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Leasehold Reform Bill published

13 May 2021

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Six-point plan for London

Tuesday 04 May 2021

Ahead of the London Mayoral Elections on 6 May 2021, Propertymark outlines its six priorities the incoming mayor must focus on for London.

The Mayor is in charge of a £19 billion budget and is responsible for policing and transport across the capital. They also have a role in housing, planning and the environment.

It is estimated that London requires about 66,000 new homes a year to provide enough dwellings for current and future Londoners. ARLA Propertymark’s Private Rented Sector Report for March showed that London has the lowest level of rental stock, but outside of the West Midlands demand from tenants was highest. 

Importantly, the Mayor of London has the power to set targets on numbers and affordability of homes as well as approve or reject larger housing-building projects.

Six priorities

Support homeowners and landlords with energy efficiency improvements – expand the Mayor’s Energy for Londoner's programme to support homeowners and landlords to make energy efficiency improvements to property, reduce energy consumption, bring down the cost of people’s bills and help achieve London’s ambition of being a zero-carbon city by 2050.

Release land for residential development – a greater focus on speeding up planning within Councils and building on land under the Mayor’s responsibility will ultimately allow more properties to be built and help make housing in London more affordable. The Greater London Authority as well as Transport for London and the National Health Service should release land for residential development and ensure that development works alongside local needs including for families and older people.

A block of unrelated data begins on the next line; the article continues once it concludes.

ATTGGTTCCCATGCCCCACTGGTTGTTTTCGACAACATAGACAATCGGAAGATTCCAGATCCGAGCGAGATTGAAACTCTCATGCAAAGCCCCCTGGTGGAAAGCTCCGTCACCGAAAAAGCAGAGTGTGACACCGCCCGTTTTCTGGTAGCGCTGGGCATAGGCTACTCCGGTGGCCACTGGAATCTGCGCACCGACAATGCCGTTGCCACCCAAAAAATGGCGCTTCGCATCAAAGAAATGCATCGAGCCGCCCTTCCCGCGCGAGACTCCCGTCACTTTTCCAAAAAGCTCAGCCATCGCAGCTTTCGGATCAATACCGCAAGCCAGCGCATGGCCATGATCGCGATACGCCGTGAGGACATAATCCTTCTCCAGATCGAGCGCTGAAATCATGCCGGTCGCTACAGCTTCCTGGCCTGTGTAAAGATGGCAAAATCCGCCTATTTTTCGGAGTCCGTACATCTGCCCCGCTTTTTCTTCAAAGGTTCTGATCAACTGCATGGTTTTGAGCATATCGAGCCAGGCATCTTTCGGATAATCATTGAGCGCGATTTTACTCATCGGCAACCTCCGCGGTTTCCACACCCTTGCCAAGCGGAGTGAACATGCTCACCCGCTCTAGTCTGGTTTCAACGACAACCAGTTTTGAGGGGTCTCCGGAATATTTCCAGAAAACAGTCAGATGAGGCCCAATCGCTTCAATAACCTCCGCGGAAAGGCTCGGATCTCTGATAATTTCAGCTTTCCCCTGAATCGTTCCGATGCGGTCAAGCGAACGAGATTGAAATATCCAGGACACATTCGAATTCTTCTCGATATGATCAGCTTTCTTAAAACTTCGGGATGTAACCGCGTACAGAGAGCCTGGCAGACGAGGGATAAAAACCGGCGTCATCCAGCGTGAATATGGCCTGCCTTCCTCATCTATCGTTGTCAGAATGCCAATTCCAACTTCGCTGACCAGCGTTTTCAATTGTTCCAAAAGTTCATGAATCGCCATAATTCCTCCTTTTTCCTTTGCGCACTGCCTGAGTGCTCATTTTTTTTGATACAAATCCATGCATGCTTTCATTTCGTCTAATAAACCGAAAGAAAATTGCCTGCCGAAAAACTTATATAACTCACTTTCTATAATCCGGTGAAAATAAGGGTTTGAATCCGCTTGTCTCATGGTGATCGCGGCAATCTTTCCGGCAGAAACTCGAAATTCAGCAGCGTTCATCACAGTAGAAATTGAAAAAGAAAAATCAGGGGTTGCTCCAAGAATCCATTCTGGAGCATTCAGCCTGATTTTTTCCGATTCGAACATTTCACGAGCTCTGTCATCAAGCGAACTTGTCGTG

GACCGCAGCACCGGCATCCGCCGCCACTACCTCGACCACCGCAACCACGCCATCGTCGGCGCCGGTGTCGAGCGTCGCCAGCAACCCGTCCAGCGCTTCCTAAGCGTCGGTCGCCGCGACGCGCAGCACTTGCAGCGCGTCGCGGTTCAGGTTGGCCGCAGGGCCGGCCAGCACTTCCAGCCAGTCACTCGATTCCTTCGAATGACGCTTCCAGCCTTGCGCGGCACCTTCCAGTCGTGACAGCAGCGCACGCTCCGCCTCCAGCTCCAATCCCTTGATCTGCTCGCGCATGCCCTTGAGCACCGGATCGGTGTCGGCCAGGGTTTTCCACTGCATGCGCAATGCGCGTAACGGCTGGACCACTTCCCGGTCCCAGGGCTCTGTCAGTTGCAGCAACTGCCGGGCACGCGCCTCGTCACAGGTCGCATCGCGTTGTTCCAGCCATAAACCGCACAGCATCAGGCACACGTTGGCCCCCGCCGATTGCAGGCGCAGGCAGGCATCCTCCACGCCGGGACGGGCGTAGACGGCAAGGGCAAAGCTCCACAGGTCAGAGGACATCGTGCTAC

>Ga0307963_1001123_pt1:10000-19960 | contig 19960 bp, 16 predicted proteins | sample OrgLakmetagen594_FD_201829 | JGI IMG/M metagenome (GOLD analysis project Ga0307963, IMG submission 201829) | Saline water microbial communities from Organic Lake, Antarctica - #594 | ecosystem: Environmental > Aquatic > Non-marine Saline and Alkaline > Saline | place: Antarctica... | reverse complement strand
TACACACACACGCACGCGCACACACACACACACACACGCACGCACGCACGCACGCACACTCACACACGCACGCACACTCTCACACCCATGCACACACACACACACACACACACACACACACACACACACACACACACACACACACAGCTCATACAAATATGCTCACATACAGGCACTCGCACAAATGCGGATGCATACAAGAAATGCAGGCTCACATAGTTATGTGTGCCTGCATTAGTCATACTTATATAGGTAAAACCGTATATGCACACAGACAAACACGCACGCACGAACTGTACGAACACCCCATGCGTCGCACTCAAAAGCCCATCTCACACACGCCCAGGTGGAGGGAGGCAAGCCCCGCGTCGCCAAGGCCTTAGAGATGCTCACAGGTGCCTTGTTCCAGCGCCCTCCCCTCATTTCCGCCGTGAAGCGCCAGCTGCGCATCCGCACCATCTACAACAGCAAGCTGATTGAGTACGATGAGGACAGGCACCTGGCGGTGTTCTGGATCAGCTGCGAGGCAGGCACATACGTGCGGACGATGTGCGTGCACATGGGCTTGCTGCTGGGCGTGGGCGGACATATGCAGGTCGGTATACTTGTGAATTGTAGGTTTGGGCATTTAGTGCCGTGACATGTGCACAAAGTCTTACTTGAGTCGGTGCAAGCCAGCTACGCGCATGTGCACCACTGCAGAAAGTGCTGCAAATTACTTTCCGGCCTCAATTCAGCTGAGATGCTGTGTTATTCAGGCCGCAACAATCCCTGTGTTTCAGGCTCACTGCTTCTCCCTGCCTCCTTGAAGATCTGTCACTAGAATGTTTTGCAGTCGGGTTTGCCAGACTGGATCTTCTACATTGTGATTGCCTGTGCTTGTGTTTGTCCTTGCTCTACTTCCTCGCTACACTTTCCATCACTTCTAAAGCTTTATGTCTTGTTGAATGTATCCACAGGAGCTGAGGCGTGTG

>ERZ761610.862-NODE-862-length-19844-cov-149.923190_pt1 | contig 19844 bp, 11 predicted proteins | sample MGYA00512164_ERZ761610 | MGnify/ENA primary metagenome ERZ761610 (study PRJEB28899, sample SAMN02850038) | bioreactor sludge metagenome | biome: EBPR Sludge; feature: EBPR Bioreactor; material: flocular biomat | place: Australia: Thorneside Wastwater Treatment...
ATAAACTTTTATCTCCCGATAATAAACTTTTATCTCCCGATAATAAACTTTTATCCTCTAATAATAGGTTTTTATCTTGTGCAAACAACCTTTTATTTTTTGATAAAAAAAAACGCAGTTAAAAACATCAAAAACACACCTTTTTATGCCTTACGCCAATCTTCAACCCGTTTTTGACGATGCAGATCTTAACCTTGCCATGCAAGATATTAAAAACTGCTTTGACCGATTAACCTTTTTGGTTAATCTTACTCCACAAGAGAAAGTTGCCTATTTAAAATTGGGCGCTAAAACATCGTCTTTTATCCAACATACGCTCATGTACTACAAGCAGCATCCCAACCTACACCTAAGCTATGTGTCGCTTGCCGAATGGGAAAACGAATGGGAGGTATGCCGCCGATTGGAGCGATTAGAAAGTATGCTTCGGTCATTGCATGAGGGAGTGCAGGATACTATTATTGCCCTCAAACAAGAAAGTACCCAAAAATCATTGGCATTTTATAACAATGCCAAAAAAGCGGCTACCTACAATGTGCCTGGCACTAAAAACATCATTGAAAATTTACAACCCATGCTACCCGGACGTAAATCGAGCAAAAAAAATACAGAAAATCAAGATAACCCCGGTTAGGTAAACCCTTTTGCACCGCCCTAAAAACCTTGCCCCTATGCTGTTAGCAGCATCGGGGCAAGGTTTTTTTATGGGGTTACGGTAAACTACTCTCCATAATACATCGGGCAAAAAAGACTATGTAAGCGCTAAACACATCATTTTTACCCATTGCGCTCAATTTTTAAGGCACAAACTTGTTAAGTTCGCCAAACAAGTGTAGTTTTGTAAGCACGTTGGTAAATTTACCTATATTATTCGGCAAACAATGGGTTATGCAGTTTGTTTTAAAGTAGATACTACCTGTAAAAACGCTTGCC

Greater partnership working – the Mayor should use their influence to increase collaboration between local authorities across London in order to improve coordination, enforcement, and information sharing to drive forward standards and compliance in the property sector.

Encourage employers to support renters – the Mayor should work with employers across London to offer tenancy deposit loans to more Londoners. These schemes can help staff secure a property without incurring financial difficulty leading to debt and they can also help companies recruit and retain staff.

Avoid rent control – despite the Mayor not having the power to do so, some candidates have promoted the desire to introduce rent control measures in London. Propertymark sees no advantages in restricting rent increases or introducing any rent stabilisation measures. Flexible tenancies and rent prices driven by market forces have led to the success of the private rented sector in London and across the UK. It is vital that landlords are not deterred from the market and have the finances to invest and improve property standards.

Short-term lets – more needs to be done to identify ways to improve enforcement of cases in which commercial landlords are not complying with local planning laws or the 90-day limit for short-term lets in London. It is important that the enforcement authorities can distinguish between using a primary residence for short-term lets when the property is being under-utilised and commercial landlords renting out entire properties on a full-time basis.

Quote mark

The Mayor needs to help councils to speed up the planning process and push for more land to be released by The Greater London Authority as well as Transport for London and the National Health Service. These organisations have land they can release for residential development. It is then vital the Mayor considers the housing needs of residents and works to create homes that reflect the growing demand. As well as developing new properties, there is a lot of work to be done to get the current housing stock up to standard to meet the emerging energy efficiency regulations. Regardless of the election outcome, the Mayor has a lot of work to do and housing needs to be a priority.

Mark Hayward

Mark Hayward
Propertymark Chief Policy Advisor